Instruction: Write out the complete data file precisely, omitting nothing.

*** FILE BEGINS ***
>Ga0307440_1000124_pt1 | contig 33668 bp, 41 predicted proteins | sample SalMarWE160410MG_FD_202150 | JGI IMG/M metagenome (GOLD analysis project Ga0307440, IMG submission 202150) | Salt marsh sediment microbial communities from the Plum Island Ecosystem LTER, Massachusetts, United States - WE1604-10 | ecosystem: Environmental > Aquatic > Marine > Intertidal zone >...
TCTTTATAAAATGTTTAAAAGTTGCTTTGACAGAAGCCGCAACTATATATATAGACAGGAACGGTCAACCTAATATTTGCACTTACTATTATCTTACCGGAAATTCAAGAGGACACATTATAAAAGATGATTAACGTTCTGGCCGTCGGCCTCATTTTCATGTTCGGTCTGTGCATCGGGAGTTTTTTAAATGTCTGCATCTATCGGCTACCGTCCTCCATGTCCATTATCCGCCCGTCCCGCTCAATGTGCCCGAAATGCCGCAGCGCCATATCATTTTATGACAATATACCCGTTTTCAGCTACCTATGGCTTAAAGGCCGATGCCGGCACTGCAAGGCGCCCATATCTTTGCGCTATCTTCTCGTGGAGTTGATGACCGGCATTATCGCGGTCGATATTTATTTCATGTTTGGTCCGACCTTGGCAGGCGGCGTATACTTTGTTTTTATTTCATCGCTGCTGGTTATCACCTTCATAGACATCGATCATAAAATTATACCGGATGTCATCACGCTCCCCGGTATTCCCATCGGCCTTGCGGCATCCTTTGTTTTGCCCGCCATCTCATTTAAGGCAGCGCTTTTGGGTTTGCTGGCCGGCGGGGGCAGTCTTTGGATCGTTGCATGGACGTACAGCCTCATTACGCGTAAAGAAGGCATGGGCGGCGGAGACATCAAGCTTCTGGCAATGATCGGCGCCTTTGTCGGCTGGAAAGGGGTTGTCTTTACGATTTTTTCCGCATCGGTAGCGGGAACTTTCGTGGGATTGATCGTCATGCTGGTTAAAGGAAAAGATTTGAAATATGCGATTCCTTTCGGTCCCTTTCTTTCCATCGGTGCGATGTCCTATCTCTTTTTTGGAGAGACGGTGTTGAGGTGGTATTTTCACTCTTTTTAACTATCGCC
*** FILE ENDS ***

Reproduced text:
>Ga0307440_1000124_pt1 | contig 33668 bp, 41 predicted proteins | sample SalMarWE160410MG_FD_202150 | JGI IMG/M metagenome (GOLD analysis project Ga0307440, IMG submission 202150) | Salt marsh sediment microbial communities from the Plum Island Ecosystem LTER, Massachusetts, United States - WE1604-10 | ecosystem: Environmental > Aquatic > Marine > Intertidal zone >...
TCTTTATAAAATGTTTAAAAGTTGCTTTGACAGAAGCCGCAACTATATATATAGACAGGAACGGTCAACCTAATATTTGCACTTACTATTATCTTACCGGAAATTCAAGAGGACACATTATAAAAGATGATTAACGTTCTGGCCGTCGGCCTCATTTTCATGTTCGGTCTGTGCATCGGGAGTTTTTTAAATGTCTGCATCTATCGGCTACCGTCCTCCATGTCCATTATCCGCCCGTCCCGCTCAATGTGCCCGAAATGCCGCAGCGCCATATCATTTTATGACAATATACCCGTTTTCAGCTACCTATGGCTTAAAGGCCGATGCCGGCACTGCAAGGCGCCCATATCTTTGCGCTATCTTCTCGTGGAGTTGATGACCGGCATTATCGCGGTCGATATTTATTTCATGTTTGGTCCGACCTTGGCAGGCGGCGTATACTTTGTTTTTATTTCATCGCTGCTGGTTATCACCTTCATAGACATCGATCATAAAATTATACCGGATGTCATCACGCTCCCCGGTATTCCCATCGGCCTTGCGGCATCCTTTGTTTTGCCCGCCATCTCATTTAAGGCAGCGCTTTTGGGTTTGCTGGCCGGCGGGGGCAGTCTTTGGATCGTTGCATGGACGTACAGCCTCATTACGCGTAAAGAAGGCATGGGCGGCGGAGACATCAAGCTTCTGGCAATGATCGGCGCCTTTGTCGGCTGGAAAGGGGTTGTCTTTACGATTTTTTCCGCATCGGTAGCGGGAACTTTCGTGGGATTGATCGTCATGCTGGTTAAAGGAAAAGATTTGAAATATGCGATTCCTTTCGGTCCCTTTCTTTCCATCGGTGCGATGTCCTATCTCTTTTTTGGAGAGACGGTGTTGAGGTGGTATTTTCACTCTTTTTAACTATCGCC